• Single-column model simulations of Arctic cloudiness and surface radiative fluxes during the surface heat budget of Arctic (SHEBA) experiment

      Hannay, Cécile (2001-08)
      We evaluate the ability of a typical cloud parameterization from a global model (CCM3 from NCAR) to simulate the Arctic cloudiness and longwave radiative fluxes during wintertime. Simulations are conducted with a Single-Column model (SCM) forced with observations and reanalysis data from the Surface Heat Budget of the Arctic Ocean (SHEBA) experiment. Typically, the SCM overestimates the Arctic cloud fraction and the downwelling longwave flux. Moreover, the SCM does not capture accurately the temperature and moisture profiles, and the surface flux fields. Relaxing temperature and moisture profiles to observed values dramatically improves the simulations. This suggests that the cloud parameterization of CCM3 is suitable for Arctic clouds, as long as the temperature and moisture fields are captured correctly. Sensitivities studies show that the cloud fraction is not very sensitive to cloud type, ice effective radius, ice liquid ratio amount and uncertainty of the advective forcing.
    • Investigation of North Pacific sea ice anomalies in the context of atmospheric and oceanic variability

      Tivy, Adrienne (2001-08)
      This study investigates the main mode of variability in North Pacific sea ice and examines the relationship between sea ice concentration and northern hemispheric climate variability for the period 1968-1997. Through empirical orthogonal function (EOF) analysis, correlations, and composite analysis, it was found that the seesaw pattern (first EOF of wintertime sea ice concentrations) between ice concentrations in the Bering Sea and the Sea of Okhotsk, generally used to characterize North Pacific sea ice, does not adequately address variability in the Sea of Okhotsk. Relationships between the sea ice dipole and the large-scale circulation were investigated and were found to change with the 1977 and 1989 regime shifts in the North Pacific climate. Before 1977 the sea ice dipole is strongly related to tropical variability while after 1977 the dipole is more strongly related to mid-latitude variability.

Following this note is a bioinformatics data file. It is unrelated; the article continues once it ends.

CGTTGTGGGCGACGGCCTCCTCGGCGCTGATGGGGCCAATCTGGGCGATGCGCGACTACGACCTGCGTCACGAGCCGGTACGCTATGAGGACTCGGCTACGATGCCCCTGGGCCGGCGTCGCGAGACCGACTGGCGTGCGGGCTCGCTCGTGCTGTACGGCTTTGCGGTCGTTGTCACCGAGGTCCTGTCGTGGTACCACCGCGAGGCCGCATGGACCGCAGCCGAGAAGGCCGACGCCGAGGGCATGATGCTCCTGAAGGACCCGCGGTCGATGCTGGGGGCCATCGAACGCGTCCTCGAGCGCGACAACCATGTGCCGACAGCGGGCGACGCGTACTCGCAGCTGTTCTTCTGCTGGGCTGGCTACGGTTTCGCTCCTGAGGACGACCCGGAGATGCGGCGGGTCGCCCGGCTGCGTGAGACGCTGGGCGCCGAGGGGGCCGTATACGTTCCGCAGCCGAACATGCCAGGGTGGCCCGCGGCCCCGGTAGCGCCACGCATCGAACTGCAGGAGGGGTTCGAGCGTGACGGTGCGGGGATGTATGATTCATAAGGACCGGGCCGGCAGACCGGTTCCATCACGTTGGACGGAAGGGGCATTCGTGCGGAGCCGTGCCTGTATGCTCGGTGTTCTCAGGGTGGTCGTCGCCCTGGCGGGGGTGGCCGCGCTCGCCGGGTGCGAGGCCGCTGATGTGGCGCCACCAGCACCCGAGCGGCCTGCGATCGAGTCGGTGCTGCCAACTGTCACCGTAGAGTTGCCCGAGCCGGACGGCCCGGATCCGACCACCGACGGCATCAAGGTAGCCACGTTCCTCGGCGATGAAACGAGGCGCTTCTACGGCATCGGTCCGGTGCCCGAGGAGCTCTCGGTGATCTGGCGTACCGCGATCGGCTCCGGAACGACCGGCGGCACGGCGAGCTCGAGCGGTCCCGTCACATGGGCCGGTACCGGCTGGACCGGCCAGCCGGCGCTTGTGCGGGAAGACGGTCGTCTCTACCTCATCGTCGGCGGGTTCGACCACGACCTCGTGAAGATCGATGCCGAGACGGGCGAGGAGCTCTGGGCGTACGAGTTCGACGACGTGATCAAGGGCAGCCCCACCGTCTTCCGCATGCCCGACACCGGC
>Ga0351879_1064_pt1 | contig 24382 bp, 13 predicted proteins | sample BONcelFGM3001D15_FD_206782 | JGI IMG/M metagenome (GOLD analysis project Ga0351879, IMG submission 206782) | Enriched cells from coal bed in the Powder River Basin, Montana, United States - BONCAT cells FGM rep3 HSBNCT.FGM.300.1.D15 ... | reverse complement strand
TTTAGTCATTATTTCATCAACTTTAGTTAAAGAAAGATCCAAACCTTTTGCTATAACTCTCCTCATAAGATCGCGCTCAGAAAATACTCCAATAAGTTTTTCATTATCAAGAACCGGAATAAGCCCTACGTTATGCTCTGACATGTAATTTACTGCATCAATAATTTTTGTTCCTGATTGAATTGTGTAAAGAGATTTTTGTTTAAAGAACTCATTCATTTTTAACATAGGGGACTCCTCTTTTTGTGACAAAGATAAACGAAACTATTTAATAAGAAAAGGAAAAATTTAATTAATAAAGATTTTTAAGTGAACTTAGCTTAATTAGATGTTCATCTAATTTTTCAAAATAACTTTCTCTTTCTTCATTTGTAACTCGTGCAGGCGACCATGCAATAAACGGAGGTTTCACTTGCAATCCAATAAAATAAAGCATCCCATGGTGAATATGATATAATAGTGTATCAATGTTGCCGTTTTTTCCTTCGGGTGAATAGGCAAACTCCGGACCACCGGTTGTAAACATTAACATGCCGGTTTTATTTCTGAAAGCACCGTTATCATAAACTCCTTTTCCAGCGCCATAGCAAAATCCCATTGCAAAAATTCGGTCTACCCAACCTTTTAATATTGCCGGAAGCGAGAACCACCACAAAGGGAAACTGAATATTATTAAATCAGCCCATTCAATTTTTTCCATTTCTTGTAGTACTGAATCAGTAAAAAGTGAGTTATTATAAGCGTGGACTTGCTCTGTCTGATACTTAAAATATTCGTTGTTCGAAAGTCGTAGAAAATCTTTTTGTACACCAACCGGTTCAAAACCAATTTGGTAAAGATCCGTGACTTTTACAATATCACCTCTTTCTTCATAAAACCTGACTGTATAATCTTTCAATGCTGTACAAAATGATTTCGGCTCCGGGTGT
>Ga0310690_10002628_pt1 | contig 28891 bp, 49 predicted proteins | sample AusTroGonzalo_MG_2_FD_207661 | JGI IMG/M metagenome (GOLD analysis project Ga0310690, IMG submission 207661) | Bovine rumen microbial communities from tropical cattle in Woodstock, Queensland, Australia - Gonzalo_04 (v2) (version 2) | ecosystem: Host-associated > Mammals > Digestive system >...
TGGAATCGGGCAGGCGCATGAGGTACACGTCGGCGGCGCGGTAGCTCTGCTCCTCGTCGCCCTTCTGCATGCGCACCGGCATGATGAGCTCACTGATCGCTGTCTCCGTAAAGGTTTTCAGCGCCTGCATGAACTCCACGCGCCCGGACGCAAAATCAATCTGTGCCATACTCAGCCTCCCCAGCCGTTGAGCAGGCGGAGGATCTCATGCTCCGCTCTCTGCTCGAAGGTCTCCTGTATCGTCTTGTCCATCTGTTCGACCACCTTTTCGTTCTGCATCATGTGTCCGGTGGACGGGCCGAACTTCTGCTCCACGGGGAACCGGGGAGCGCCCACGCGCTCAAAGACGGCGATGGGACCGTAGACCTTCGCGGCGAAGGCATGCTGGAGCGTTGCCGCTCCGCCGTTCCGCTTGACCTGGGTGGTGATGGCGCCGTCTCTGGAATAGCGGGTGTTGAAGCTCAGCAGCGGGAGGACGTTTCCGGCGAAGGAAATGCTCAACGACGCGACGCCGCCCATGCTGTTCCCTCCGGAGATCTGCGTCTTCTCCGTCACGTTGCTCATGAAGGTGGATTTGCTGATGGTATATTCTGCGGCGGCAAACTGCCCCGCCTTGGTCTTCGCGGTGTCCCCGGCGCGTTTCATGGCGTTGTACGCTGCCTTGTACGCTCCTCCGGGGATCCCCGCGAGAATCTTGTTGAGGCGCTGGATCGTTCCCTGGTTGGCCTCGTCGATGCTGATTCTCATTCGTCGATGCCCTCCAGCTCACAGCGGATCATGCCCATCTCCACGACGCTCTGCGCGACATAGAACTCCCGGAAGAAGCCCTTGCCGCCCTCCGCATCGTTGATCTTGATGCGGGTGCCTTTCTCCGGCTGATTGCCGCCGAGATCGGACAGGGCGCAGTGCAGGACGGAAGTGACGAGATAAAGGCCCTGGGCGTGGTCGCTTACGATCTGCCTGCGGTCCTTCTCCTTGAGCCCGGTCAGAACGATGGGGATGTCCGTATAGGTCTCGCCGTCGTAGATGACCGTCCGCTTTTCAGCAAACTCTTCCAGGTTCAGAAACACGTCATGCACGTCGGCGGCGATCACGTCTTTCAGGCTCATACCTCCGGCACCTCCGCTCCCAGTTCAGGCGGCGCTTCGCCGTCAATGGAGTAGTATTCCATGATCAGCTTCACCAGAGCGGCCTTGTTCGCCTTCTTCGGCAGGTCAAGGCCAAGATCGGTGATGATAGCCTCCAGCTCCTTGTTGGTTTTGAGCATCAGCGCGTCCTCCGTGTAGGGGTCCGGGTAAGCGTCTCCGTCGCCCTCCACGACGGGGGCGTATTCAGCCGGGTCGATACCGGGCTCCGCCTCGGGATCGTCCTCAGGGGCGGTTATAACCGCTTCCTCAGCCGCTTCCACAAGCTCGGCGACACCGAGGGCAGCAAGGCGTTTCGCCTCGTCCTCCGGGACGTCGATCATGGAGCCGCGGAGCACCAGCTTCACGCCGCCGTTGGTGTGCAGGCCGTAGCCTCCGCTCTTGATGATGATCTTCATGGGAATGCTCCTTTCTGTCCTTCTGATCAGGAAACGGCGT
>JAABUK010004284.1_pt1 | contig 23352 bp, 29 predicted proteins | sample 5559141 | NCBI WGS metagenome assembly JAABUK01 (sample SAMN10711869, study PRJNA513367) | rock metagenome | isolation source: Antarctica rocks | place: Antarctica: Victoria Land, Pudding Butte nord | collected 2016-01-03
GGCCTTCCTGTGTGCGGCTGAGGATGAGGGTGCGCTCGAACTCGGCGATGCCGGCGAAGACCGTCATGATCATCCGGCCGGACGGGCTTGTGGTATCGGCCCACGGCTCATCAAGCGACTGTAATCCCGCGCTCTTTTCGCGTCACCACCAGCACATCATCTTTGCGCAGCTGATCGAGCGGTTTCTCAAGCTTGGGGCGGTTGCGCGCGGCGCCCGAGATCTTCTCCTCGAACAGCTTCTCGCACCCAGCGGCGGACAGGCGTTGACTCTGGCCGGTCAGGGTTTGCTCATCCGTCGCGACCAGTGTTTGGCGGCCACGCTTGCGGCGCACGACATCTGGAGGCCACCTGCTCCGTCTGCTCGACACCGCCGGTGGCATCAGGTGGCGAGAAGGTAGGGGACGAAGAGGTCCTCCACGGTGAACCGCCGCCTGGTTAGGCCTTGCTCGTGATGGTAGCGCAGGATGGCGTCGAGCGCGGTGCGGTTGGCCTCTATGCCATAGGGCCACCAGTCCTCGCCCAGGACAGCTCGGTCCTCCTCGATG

• Midlatitude Cirrus Cloud Structural Properties Analyzed From The Extended Facility For Atmospheric Remote Sensing Dataset

      Wang, Likun; Sassen, Kenneth; Cahill, Cathy; Mölders, Nicole; Shaw, Glen; Starr, David O'C (2004)
      The knowledge on cirrus inhomogeneous structural properties is important not only in radiation calculations, but also in deeply understanding the dynamics mechanism including the formation, development, and dissipation of cirrus clouds. The midlatitude cirrus inhomogeneous structural properties have been evaluated by analyzing the 10-year high cloud datasets obtained at the University of Utah, Facility for Atmospheric Remote Sensing in Salt Lake City, UT. Three goals have been reached in this research. First, the means to analyze lidar data using wavelet analysis, an advanced approach to obtain information on the structure of cirrus clouds, has been successfully developed. And then, typical cirrus structures including Kelvin-Helmholtz instabilities, cirrus mammata, and the uncinus cells have been analyzed by case studies and statistical survey. Their dynamical mechanisms, environmental characteristics, and vertical and horizontal length scale have been studied. Thirdly, using the method based on the wavelet transform and other methods, a climatology of midlatitude cirrus horizontal inhomogeneous properties is developed from the FARS lidar backscattered power data, the proxies of real cirrus clouds.
    • Analysis of uncertainty in simulated exchange of heat and moisture at the land-atmosphere interface

      Jankov, Mihailo (2005-08)